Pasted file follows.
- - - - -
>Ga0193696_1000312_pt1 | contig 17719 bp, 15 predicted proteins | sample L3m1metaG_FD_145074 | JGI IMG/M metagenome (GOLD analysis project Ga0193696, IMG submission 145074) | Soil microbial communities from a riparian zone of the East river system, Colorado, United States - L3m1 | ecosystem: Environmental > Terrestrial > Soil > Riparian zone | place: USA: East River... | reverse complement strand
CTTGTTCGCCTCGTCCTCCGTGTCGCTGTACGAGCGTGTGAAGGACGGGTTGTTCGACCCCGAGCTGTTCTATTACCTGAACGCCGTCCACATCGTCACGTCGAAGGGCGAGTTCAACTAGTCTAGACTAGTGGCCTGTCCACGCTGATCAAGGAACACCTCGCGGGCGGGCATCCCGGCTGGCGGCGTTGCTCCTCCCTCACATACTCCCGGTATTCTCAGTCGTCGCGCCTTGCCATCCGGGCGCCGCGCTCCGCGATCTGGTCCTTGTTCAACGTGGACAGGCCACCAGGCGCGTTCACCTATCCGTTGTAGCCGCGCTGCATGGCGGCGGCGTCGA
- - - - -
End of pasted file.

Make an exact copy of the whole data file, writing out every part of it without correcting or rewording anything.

>Ga0193696_1000312_pt1 | contig 17719 bp, 15 predicted proteins | sample L3m1metaG_FD_145074 | JGI IMG/M metagenome (GOLD analysis project Ga0193696, IMG submission 145074) | Soil microbial communities from a riparian zone of the East river system, Colorado, United States - L3m1 | ecosystem: Environmental > Terrestrial > Soil > Riparian zone | place: USA: East River... | reverse complement strand
CTTGTTCGCCTCGTCCTCCGTGTCGCTGTACGAGCGTGTGAAGGACGGGTTGTTCGACCCCGAGCTGTTCTATTACCTGAACGCCGTCCACATCGTCACGTCGAAGGGCGAGTTCAACTAGTCTAGACTAGTGGCCTGTCCACGCTGATCAAGGAACACCTCGCGGGCGGGCATCCCGGCTGGCGGCGTTGCTCCTCCCTCACATACTCCCGGTATTCTCAGTCGTCGCGCCTTGCCATCCGGGCGCCGCGCTCCGCGATCTGGTCCTTGTTCAACGTGGACAGGCCACCAGGCGCGTTCACCTATCCGTTGTAGCCGCGCTGCATGGCGGCGGCGTCGA